Posts Tagged ‘Self-Acceptance’

“ Why do we find it so hard to believe that our assumption of inferiority is only a prejudice”? Our traditional educational pattern stresses a negative value: hardly anyone is good enough as he is. We perpetuate this pernicious practice under the fallacious assumption that growth and improvement demand dissatisfaction wit oneself. Admittedly, in some few cases the drive for self-evaluation may simulate progress. But in all cases this negative urge is unnecessary, and in many cases highly detrimental.

Anyone who is sure of himself and satisfied with his abilities can do better than someone who must constantly struggle to prove his worth. It is the feeling of adequacy, rather than of inadequacy, that leads to successful endeavor.”

Rudolf Dreikurs

“People simply do not know the facts of life. Anyone who tries to find a place for himself will never find it, regardless how many degrees, regardless how much money, power, beauty, success, he may have amassed. Because unless he first realizes that he has a place by his very existence, if he doesn’t realize this, no attribute, no conquest, no skill, no achievement will give him the feeling of being good enough. Whatever he may achieve, it may not be good enough or enough of it, or whatever he may have gotten he may lose it.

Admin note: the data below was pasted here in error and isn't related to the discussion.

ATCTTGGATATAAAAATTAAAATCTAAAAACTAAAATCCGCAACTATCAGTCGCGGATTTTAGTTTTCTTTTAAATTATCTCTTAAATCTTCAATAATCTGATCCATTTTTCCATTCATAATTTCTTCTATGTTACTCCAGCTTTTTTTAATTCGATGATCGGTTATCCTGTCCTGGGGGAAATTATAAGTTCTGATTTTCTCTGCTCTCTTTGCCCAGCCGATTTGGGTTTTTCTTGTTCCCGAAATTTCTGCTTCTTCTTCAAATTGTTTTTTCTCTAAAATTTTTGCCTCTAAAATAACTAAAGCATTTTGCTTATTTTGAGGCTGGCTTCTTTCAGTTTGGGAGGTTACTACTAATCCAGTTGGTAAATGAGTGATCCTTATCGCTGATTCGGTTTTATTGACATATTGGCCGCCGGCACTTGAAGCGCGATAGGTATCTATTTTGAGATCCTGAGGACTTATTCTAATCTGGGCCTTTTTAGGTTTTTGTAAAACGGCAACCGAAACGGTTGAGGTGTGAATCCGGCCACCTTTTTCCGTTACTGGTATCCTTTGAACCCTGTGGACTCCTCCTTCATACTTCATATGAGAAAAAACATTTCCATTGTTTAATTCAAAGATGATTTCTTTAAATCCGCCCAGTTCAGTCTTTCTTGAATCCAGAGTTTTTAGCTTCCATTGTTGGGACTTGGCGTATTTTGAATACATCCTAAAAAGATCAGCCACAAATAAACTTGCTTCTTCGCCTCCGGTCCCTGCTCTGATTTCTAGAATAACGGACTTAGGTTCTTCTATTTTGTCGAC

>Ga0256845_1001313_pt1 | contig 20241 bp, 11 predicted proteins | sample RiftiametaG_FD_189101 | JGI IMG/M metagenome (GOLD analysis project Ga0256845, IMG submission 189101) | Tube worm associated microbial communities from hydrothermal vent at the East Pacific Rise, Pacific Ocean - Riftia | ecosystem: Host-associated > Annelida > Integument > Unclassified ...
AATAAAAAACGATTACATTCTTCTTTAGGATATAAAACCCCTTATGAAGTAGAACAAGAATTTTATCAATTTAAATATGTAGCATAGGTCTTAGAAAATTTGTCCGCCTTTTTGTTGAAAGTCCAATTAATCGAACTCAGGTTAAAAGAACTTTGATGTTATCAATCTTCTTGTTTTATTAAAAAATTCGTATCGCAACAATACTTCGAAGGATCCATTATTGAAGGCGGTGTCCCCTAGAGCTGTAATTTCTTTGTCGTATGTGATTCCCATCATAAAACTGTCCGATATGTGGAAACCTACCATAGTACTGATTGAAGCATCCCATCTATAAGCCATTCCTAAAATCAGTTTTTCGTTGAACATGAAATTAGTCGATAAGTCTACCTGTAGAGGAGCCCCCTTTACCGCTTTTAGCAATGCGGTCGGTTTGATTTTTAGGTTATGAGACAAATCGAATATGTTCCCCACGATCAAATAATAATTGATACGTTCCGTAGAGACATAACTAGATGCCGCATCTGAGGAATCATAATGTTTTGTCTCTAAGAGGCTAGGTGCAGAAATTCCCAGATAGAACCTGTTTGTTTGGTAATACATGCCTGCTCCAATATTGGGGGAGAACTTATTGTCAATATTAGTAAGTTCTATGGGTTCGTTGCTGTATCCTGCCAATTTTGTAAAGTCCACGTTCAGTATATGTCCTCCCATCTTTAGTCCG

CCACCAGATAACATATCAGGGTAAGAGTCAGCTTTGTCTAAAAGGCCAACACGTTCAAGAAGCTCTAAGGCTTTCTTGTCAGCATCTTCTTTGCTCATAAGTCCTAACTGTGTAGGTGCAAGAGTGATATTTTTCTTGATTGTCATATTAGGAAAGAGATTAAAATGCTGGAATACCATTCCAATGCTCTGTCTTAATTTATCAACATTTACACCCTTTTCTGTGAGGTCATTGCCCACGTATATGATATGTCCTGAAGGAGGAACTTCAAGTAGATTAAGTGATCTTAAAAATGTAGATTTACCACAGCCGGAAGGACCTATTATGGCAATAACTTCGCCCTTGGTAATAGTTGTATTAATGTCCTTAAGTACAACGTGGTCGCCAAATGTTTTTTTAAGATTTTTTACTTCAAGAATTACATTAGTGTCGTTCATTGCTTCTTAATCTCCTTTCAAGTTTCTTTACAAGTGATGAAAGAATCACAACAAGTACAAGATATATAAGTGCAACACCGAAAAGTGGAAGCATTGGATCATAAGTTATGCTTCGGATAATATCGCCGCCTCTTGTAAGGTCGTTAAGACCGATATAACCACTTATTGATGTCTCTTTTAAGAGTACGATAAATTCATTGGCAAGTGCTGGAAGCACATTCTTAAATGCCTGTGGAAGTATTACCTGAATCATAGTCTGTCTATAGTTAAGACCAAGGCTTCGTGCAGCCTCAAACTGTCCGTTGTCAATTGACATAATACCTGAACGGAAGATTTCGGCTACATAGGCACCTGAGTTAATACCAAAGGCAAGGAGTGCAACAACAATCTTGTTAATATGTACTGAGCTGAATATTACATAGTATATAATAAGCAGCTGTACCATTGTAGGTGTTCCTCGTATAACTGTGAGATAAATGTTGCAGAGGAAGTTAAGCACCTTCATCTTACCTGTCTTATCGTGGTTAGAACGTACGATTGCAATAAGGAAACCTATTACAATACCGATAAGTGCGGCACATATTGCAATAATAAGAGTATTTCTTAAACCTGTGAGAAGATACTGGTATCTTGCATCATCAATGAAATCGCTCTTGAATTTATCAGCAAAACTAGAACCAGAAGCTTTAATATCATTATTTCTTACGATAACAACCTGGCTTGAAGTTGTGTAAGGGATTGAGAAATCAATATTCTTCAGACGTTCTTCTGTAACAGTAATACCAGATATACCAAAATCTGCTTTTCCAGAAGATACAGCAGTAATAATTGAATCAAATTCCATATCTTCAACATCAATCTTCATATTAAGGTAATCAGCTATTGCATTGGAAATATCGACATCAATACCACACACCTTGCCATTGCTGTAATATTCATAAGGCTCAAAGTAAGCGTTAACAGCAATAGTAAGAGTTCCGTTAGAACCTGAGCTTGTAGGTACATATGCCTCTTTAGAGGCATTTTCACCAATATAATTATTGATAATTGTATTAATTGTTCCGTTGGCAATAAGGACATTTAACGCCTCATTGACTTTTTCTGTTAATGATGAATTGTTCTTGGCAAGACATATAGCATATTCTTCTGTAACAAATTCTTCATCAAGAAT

It is this aspect of our society which makes us so neurotic, living in a neurotic society. As I pointed out in some papers, psychotherapy, counseling means fundamentally to extricate the child and the adult from the faulty values of our society, which we fortify in our colleges and our school more and more. This over-ambition which we instill in them which inevitably leads to a sense of failure. “If I can’t be the best, I am the worst.” And the schools contribute directly to the neurosis of our students. The harm which we are doing to our students is indescribable. It is hard to believe what goes on that people don’t see.